Wolves could be a huge economic benefit to local communities. A study in of the Yellowstone region has found that wild wolves bring in millions of dollars to the local economy. We’re just beginning to see the potential in the Southwest: People are already paying guides and outfitters to go out into the Gila National Forest to try and catch a glimpse of wild wolves.

 

There are only about 50 wolves in the wild in Arizona and New Mexico. And they account for less than one percent of cattle loss in these states (less than 0.21% in Arizona and less than 0.65% in New Mexico). Disease, weather and other wildlife account for more livestock loss than wolves, according to the National Agricultural Statistics Service.

 

Defenders pays compensation to ranchers for confirmed wolf-related livestock losses.

 

Wolves haven’t had a detectable effect on big game populations in the Southwest. The five year review of the Mexican wolf reintroduction project found that “to date, no detectable changes have occurred to big game populations as a result of wolf reintroduction. No changes in the number of permits issued for big game hunts have been made as a result of wolf presence, either.”

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Here are the facts:

 

There is not one documented case of a healthy, wild wolf killing a human in the United States. In fact, you are more likely to be killed by a meteorite than a wild wolf.

 

Wolves enjoy broad public support in the Southwest. A recent poll from Northern Arizona University found that 4 out of 5 Arizonans support letting wolves roam over a wider area of the Southwest -- 86% said wolves bring a natural balance to the Southwest landscape.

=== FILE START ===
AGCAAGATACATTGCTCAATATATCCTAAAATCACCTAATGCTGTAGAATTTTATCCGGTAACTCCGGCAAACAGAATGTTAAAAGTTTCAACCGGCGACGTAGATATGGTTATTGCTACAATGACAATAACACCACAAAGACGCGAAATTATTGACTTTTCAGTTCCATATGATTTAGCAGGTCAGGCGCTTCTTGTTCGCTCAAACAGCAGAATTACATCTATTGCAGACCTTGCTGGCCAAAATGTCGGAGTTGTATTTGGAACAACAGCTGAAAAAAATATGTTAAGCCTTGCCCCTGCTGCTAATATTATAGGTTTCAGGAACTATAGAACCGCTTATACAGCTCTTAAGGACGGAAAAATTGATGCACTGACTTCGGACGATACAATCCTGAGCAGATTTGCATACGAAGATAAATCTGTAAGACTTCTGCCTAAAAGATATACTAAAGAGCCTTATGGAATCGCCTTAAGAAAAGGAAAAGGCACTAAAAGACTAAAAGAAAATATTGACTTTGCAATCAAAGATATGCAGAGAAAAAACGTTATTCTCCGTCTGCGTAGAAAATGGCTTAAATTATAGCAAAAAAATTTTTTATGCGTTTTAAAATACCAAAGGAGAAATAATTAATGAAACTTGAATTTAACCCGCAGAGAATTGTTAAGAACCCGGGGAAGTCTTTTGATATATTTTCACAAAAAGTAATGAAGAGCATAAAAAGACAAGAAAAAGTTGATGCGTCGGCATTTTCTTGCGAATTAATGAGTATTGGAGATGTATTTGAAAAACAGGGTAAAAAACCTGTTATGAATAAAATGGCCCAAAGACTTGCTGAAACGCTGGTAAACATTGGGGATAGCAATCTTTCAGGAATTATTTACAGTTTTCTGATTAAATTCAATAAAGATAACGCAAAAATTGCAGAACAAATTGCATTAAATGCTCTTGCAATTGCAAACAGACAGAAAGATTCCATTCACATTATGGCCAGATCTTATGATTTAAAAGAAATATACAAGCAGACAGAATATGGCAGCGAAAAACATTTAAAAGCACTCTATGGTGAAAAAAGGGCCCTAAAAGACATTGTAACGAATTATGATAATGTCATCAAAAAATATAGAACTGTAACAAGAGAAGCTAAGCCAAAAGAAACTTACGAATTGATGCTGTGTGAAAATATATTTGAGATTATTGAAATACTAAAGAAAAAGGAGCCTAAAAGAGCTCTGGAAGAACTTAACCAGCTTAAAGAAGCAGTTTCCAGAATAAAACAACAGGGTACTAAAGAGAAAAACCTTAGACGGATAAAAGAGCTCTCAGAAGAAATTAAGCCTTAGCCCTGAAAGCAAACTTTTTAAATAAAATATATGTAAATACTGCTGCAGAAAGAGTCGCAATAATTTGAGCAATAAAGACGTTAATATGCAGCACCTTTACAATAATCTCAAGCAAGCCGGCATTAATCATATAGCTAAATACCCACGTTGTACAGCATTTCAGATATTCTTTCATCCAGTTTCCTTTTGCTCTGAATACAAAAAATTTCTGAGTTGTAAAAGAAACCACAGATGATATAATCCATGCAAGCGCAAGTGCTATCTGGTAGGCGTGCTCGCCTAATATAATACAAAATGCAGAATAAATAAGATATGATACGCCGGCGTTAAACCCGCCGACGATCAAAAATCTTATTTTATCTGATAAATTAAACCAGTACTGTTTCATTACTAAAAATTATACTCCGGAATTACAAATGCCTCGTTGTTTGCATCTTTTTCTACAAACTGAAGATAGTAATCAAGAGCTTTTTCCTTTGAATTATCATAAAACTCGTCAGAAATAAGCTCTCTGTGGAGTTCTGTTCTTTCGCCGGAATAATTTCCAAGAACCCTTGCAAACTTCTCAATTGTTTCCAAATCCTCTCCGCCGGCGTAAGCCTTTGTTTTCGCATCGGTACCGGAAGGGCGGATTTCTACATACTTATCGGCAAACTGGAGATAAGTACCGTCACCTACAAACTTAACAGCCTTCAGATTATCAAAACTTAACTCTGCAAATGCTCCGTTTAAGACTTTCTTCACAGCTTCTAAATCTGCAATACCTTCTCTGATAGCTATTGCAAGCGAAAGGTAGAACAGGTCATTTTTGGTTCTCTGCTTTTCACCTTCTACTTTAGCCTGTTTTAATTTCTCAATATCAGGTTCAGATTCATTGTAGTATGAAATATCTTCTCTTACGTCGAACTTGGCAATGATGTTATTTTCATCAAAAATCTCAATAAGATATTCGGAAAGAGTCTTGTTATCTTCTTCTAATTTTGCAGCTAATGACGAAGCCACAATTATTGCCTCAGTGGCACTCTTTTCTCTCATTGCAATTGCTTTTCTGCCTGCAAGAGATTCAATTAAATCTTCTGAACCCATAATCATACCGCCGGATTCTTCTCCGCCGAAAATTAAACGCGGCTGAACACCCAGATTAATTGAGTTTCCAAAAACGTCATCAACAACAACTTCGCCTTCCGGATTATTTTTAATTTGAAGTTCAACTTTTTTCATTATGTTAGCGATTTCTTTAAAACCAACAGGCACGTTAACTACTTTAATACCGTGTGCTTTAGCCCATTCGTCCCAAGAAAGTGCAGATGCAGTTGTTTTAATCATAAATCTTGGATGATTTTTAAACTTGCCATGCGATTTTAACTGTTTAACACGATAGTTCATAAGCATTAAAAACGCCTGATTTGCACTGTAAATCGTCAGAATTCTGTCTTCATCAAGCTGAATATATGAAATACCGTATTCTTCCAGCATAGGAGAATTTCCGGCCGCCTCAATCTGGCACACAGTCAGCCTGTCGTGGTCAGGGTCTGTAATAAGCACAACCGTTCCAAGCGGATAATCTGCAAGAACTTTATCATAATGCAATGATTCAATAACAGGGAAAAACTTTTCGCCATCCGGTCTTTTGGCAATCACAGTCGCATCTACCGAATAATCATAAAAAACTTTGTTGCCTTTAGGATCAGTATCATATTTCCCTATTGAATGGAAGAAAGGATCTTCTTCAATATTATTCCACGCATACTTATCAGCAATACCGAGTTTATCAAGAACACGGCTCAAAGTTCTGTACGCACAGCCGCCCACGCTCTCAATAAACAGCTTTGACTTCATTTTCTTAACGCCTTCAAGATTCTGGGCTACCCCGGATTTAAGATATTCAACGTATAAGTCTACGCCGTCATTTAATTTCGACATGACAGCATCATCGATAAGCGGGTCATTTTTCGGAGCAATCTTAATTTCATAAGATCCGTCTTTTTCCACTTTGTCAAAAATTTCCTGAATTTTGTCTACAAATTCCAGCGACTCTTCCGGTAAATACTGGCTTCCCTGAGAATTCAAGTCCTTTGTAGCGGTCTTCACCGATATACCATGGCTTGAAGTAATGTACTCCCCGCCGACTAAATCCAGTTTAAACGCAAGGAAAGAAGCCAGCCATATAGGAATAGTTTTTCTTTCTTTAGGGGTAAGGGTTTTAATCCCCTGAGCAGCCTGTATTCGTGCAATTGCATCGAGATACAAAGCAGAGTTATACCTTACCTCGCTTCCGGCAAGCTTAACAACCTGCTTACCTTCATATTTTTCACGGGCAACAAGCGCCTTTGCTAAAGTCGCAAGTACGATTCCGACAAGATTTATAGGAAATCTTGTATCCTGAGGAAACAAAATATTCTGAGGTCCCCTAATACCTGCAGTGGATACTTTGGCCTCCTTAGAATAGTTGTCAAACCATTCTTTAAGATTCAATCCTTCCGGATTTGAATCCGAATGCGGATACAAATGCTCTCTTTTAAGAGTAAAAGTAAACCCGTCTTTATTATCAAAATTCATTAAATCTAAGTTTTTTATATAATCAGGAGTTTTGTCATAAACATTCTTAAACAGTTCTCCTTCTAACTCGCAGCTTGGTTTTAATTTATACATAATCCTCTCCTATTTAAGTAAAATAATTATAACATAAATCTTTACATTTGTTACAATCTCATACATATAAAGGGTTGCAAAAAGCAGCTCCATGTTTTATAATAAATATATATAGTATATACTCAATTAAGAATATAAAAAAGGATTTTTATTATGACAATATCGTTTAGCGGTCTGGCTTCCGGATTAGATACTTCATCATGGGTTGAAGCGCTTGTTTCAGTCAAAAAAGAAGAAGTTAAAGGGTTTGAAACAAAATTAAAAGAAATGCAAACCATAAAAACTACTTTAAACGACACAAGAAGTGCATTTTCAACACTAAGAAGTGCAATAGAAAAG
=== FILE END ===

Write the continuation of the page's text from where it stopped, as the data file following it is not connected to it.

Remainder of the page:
Wild wolves are a part of a balanced ecosystem. They provide natural culling of old, young, sick and weak prey animals like elk and dear. Wolves also move elk and deer, preventing overgrazing and destruction of habitat -- and creating healthy habitat for fish and songbirds.

 

Wolves could be a huge economic benefit to local communities. A study in of the Yellowstone region has found that wild wolves bring in millions of dollars to the local economy. We’re just beginning to see the potential in the Southwest: People are already paying guides and outfitters to go out into the Gila National Forest to try and catch a glimpse of wild wolves.

 

There are only about 50 wolves in the wild in Arizona and New Mexico. And they account for less than one percent of cattle loss in these states (less than 0.21% in Arizona and less than 0.65% in New Mexico). Disease, weather and other wildlife account for more livestock loss than wolves, according to the National Agricultural Statistics Service.

 

Defenders pays compensation to ranchers for confirmed wolf-related livestock losses.

 

Wolves haven’t had a detectable effect on big game populations in the Southwest. The five year review of the Mexican wolf reintroduction project found that “to date, no detectable changes have occurred to big game populations as a result of wolf reintroduction. No changes in the number of permits issued for big game hunts have been made as a result of wolf presence, either.”

 

I am a huge animal lover and think that you should totally be prosicuted for harming any Grey Wolves or any indangered species. They are part of our ecosystem and we need them. I am out in nature all the time and see how our rivers and streams are being poluted and trash being left around. What the heck are people thinking. There are more problems with people not taking responsibility for there selves and actions and I have had it. I always make an effort to do my part and clean up any trash I see when I am fishing, or hiking and do my part to make this world, The C&O Canal and the Potomac River a better, cleaner place to visit. The Potomac River is a wonderful place and I want to keep it that way.. I hope that the Grey Wolves can survive and thrive in the future.